Supreme Court: NASA's intrusive background checks OK
NASA scientists had challenged background checks that included questions about past drug use. The Supreme Court ruling sidesteps the issue of whether there is a right to informational privacy.
Contract workers for the National Aeronautics and Space Administration (NASA) have lost their challenge to have intrusive government background investigations struck down as a violation of their right to privacy.
In an 8-to-0 decision announced on Wednesday, the US Supreme Court said the government has the power to insist that federal contract employees candidly answer certain personal questions – including whether they had received treatment or counseling for illegal drug use.
The ruling is a defeat for a group of 28 research scientists, engineers, and administrators at the Jet Propulsion Laboratory at the California Institute of Technology. The group filed a lawsuit challenging what they saw as overly intrusive background investigations that required that they answer personal questions or lose their jobs.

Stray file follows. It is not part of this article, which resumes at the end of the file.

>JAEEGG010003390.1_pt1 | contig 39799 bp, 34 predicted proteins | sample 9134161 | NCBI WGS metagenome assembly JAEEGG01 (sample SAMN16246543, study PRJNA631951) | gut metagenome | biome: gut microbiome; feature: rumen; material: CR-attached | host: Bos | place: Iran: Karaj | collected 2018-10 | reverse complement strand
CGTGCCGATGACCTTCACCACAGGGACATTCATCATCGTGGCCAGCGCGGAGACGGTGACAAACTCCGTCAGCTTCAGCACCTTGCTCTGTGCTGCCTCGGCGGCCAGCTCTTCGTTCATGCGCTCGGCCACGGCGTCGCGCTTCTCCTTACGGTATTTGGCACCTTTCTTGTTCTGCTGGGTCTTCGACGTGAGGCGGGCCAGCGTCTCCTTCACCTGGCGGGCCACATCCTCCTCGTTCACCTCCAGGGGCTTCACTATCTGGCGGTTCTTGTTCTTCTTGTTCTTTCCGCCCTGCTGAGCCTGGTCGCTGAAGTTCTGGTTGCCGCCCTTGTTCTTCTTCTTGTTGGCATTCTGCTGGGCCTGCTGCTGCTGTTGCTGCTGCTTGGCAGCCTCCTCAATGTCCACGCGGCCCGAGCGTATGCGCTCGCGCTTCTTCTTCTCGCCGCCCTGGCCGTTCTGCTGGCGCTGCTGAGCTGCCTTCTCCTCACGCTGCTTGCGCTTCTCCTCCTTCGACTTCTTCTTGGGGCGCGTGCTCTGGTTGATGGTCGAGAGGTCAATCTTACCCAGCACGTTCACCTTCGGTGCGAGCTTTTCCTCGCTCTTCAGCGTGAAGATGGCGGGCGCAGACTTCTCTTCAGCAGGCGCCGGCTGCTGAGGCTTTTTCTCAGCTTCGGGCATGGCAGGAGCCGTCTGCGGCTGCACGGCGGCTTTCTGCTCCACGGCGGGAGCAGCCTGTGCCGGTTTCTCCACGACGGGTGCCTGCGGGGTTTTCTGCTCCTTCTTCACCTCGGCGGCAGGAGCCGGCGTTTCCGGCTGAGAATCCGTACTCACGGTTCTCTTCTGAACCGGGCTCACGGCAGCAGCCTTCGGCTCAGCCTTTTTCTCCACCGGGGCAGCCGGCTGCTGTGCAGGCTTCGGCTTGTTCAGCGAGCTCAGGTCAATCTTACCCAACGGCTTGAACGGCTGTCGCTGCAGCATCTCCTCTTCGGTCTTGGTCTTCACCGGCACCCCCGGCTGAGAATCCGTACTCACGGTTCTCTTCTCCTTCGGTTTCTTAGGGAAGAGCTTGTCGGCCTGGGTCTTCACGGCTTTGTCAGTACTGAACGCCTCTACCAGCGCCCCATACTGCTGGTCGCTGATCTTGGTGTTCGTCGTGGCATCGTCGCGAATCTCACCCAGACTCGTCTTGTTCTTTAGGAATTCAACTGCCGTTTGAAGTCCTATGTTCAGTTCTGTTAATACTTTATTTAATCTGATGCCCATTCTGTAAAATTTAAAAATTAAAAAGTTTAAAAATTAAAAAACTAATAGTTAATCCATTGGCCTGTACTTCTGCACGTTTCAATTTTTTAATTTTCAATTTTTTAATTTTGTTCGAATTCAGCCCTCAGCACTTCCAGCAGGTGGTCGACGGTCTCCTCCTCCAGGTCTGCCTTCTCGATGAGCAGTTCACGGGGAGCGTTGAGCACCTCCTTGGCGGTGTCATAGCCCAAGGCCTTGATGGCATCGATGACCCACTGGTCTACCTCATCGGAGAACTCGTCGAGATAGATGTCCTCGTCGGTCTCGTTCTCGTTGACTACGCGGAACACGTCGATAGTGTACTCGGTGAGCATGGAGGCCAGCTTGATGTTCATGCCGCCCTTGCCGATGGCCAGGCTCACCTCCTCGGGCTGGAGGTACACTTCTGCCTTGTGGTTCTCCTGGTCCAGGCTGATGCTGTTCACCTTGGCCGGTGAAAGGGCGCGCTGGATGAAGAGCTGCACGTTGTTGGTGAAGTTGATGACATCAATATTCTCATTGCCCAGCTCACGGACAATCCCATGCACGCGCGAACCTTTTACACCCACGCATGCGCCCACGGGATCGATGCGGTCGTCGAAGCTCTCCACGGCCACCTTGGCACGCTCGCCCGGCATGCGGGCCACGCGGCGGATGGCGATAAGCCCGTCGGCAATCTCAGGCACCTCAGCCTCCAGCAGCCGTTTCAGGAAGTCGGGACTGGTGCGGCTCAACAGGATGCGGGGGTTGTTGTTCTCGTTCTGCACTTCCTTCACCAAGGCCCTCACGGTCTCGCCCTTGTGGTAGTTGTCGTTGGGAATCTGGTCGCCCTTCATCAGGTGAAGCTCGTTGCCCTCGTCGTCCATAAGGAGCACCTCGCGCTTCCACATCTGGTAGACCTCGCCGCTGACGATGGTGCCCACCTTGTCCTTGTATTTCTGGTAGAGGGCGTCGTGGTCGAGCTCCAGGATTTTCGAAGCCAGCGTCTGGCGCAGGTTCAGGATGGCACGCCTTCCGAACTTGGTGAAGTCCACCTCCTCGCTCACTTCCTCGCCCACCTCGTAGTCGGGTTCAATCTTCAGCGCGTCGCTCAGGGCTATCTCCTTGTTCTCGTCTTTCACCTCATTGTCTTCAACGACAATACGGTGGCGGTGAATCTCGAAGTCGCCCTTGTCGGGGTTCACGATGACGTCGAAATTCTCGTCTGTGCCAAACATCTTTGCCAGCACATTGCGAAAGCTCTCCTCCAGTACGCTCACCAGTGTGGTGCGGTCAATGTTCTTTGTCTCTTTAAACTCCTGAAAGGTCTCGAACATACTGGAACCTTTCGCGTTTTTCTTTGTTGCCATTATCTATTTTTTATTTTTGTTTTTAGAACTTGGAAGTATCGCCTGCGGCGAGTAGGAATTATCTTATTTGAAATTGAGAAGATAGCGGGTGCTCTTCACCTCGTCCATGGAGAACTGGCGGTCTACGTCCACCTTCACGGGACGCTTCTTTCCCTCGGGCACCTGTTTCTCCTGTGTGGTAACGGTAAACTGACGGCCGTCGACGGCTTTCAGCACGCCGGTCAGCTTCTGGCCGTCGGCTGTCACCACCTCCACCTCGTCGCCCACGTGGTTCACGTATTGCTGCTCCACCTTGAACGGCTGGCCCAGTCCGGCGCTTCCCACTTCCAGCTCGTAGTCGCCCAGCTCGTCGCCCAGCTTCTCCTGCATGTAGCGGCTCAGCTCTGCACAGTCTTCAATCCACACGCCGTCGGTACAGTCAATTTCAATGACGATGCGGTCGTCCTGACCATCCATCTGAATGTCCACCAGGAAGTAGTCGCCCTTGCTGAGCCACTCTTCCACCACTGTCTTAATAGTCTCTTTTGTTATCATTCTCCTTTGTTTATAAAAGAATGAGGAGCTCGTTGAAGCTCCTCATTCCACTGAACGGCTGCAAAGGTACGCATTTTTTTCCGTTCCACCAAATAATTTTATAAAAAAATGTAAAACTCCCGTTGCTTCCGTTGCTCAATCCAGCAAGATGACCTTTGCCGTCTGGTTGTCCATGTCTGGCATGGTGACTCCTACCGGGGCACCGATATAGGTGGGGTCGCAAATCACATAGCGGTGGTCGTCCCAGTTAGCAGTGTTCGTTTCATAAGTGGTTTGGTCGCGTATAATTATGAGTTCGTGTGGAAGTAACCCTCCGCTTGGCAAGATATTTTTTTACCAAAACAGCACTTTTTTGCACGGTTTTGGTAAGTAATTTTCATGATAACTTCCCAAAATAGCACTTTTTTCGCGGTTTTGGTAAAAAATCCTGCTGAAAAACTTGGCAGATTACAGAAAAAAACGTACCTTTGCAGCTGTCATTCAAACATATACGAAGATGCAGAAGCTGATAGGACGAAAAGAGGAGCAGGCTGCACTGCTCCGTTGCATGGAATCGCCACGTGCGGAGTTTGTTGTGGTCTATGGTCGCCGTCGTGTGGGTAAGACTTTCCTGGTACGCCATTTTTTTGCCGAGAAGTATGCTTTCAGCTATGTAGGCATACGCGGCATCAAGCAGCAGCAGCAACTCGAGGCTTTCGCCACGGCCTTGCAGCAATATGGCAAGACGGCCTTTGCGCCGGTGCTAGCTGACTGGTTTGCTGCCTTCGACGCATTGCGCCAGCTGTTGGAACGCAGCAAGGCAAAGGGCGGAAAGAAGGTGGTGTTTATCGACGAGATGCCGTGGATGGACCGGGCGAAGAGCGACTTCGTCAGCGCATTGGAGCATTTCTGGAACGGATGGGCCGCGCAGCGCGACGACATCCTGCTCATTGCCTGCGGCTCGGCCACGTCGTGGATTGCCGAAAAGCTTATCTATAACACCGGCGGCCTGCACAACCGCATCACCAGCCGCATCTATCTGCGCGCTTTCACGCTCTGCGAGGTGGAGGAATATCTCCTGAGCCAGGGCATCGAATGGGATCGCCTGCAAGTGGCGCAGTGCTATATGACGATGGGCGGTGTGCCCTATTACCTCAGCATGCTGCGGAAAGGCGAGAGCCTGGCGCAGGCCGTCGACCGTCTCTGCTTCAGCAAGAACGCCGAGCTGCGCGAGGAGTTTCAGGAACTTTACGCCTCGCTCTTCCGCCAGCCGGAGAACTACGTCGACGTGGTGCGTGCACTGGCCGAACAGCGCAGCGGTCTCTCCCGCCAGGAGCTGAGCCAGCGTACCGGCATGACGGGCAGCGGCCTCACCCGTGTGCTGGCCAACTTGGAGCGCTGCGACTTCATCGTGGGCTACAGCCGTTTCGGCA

Writing for the court, Justice Samuel Alito said the challenged background checks – including open-ended questions to neighbors and others about a worker’s honesty – were “reasonable, employment-related inquiries that further the government’s interests in managing its internal operations.”
At the center of the case was an allegation that intrusive background investigations violate a constitutional right to informational privacy.